CANADA – The Canadian government has introduced a new guideline on labelling of halal food products which require that halal claims on food labels, packaging or advertising materials must include the entire name of the certifying body or person, to be enforced in April 2016.
On the recommendation of the Ministry of Agriculture and Agri-Food, the Canadian government has added a new section “B.01.050” to its Food and Drug Regulations, which stresses that “A person must not use, in labelling, packaging, advertising or selling a food, the word “halal” — or any letters of the Arabic alphabet or any other word, expression, depiction, sign, symbol, mark, device or other representation that indicates or that is likely to create an impression that the food is halal — unless the name of the person or body that certified the food as halal is indicated on the label or package or in the advertisement or sale.”
In Canada, prepackaged food product labels are strictly regulated to ensure consumers receive accurate product information that would allow them to make informed purchasing decisions.
Subsection 5(1) of Canada’s FDA prohibits the labelling, packaging, treating, processing, selling or advertising of any food (at all levels of trade) in a manner that is false, misleading or deceptive to consumers. In addition, Section 7 of the country’s Consumer Packaging and Labelling Act (CPLA) contains provisions regarding the prevention of fraud and provides for mandatory label information with which consumers can make informed choices.
Halal food labelling
For halal food, the Canadian government noted that it is difficult for consumers of halal food to make informed purchase decisions without knowing the standard used in certifying the food product as halal.
“While the halal label on a food item would suggest that the food item is permitted under Islamic law, there are various interpretations of Islamic law which makes reaching a consensus amongst Canadian Muslims as to what constitutes halal difficult to achieve,” the government explained in its notice about the regulation amendment.
“This regulatory amendment will assist in properly informing Canadians when choosing halal labelled foods by requiring that halal claims on food labels, packaging or advertising material are accompanied by an indication of the body that certified it as such.”
It added, “This regulatory amendment will not modify food safety requirements for foods labelled as halal. However, letting consumers know who certified the food as halal will enhance the information available to them in order to make informed choices. It will be up to the consumer to determine whether or not the certification requirements meet their expectations with regard to halal. The CFIA will not establish standards or requirements for what can be labelled as halal, nor will it establish requirements for becoming a certifying body.”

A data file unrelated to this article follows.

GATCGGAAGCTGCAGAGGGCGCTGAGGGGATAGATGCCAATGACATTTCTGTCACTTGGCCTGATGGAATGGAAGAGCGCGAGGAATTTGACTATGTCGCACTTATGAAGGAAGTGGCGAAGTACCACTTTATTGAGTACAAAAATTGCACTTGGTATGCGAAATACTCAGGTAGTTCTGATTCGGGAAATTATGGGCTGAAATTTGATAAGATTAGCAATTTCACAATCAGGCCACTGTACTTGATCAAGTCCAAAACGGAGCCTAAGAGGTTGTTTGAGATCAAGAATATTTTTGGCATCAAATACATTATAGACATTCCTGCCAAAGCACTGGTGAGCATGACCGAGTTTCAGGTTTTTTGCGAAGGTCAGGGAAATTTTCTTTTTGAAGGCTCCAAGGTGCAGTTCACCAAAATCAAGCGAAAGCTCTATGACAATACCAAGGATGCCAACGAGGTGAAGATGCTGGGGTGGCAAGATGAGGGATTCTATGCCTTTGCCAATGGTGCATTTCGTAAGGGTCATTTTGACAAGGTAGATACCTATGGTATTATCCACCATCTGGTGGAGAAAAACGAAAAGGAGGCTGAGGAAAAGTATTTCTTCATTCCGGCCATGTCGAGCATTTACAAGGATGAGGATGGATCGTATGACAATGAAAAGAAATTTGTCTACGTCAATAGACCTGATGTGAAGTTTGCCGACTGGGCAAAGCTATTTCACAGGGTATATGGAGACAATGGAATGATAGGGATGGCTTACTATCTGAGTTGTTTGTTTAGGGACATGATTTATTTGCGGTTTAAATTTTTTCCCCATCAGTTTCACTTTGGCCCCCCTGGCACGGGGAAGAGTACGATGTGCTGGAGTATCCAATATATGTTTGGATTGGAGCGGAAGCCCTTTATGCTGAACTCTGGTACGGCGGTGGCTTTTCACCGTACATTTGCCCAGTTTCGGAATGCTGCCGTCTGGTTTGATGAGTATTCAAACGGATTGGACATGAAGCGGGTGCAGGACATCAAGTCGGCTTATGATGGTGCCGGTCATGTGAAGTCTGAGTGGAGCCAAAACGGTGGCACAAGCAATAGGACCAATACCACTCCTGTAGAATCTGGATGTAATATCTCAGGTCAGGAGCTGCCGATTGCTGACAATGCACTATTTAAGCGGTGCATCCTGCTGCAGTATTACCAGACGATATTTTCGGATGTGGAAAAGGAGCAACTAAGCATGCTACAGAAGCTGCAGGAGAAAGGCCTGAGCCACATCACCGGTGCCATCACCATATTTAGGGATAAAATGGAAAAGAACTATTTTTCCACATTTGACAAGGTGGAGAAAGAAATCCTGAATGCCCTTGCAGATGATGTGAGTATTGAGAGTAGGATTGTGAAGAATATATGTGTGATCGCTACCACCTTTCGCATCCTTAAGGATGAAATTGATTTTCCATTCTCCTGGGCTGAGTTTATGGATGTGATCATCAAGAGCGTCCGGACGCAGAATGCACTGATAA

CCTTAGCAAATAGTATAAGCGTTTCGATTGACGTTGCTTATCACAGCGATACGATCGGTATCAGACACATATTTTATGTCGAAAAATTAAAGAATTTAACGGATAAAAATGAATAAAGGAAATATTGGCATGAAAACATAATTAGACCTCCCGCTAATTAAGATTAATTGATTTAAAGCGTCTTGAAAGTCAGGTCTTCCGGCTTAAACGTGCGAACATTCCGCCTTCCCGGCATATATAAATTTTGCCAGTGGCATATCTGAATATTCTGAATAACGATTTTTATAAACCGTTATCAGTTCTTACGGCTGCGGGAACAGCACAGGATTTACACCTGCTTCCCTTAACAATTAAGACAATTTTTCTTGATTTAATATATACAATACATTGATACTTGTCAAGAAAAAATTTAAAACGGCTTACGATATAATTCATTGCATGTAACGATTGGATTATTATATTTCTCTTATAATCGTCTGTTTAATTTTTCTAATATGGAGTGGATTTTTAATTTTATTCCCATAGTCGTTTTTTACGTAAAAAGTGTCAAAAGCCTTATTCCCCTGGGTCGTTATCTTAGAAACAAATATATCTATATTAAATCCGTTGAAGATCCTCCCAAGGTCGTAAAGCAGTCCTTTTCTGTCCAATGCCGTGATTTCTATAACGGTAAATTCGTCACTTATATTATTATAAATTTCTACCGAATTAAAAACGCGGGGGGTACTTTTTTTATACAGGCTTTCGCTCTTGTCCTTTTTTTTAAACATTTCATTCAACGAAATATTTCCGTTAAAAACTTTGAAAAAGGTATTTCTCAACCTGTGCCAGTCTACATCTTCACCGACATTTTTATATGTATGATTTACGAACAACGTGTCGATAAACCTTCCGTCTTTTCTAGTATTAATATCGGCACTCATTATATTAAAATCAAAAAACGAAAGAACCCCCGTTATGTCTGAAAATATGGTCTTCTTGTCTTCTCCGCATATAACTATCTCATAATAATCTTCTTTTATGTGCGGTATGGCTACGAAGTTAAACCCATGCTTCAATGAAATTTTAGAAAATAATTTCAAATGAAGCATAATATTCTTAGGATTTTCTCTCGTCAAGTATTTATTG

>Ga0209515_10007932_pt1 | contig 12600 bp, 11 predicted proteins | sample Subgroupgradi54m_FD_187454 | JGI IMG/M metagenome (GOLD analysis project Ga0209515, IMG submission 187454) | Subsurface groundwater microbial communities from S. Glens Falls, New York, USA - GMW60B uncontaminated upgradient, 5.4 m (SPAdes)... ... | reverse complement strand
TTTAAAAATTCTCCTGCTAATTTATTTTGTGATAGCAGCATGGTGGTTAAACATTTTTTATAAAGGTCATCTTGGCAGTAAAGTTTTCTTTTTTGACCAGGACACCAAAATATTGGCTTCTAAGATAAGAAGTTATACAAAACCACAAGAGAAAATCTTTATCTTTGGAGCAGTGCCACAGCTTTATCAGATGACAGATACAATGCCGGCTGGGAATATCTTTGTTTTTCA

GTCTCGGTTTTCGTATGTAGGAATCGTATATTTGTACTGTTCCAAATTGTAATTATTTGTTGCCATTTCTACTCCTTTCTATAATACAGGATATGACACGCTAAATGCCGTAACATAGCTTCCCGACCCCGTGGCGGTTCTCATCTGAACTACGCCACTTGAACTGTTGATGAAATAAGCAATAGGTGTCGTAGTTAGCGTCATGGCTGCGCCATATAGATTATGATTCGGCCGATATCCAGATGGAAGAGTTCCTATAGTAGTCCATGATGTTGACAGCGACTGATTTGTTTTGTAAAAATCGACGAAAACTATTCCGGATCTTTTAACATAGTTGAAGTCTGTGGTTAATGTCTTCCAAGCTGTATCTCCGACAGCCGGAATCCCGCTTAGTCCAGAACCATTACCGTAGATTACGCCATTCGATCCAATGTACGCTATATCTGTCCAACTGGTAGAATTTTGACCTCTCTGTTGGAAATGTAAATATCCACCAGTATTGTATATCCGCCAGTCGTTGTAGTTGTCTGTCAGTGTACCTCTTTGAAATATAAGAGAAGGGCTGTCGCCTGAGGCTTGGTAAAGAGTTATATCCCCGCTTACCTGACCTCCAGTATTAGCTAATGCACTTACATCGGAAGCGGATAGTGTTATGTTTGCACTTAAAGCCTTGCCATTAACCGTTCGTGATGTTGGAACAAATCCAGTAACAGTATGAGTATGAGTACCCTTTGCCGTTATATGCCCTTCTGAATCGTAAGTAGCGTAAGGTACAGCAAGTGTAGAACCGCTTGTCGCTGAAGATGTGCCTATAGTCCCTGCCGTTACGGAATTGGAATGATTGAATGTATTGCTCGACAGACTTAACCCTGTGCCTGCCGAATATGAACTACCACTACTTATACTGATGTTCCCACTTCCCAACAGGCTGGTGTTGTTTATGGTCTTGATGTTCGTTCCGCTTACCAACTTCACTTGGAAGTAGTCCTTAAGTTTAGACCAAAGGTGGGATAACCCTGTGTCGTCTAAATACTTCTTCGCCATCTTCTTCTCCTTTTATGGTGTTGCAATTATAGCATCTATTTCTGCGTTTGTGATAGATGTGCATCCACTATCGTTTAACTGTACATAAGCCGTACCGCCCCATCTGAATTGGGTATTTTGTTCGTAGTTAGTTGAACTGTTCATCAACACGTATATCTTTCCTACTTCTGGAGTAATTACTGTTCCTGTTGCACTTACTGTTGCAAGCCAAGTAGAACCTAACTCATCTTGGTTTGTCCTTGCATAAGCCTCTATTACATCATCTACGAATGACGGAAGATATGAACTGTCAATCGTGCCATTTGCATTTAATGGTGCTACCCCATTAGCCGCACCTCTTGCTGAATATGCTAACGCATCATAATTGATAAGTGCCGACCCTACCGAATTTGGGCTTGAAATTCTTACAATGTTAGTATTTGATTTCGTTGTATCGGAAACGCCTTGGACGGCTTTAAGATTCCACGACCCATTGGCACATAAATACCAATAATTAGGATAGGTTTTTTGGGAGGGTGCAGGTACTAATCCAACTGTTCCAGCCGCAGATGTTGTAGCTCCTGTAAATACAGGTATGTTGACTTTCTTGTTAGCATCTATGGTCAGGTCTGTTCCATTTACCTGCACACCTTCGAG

The new regulations will be enforced through the Canadian Food Inspection Agency (CFIA)’s current system of label verification and in response to complaints, while the control of imported products will be done at the registered establishment level and importer level through the label verification process
CFIA says that it will verify that halal claims are accompanied by the name of the certifying body or person, or any supporting documentation to indicate as such, but will not assess or determine the suitability of the criteria used to certify the food product as halal.
The agency says that having a two-year implementation delay will allow businesses time to adjust to this new requirement and clear existing non-compliant labels and packaging material.
Halal food market in Canada
The market for halal food products in Canada is estimated at US$1 billion, catering to a consumer base dominated by the country’s Muslim community - estimated at 1 million in 2006.
At an annual growth rate of 13%, this population is expected to triple by 2031, accounting for 6.6% of Canada’s population. This is expected to increase consumer demand for halal food products in the country.
The Malaysia External Trade Development Corporation (MATRADE)’s Trade Commissioner in Toronto, Norzihan Mohd Zain, commented, “With the implementation of the new guideline, consumers are able to rest assured that the food meets a certifying body's standard and allow them to obtain specific information about the standards the food has met. This change will also provide consistency for industry and help prevent mislabelling practices and claims regarding halal food products.
“Canada offers US$1 billion worth of market for halal products. Therefore, Malaysia’s exporters of halal products should tap into this market and leverage on Canada’s recognition of Malaysia as a reliable producer of halal products as well as the Jabatan Kemajuan Islam Malaysia (JAKIM) halal certification,” she added.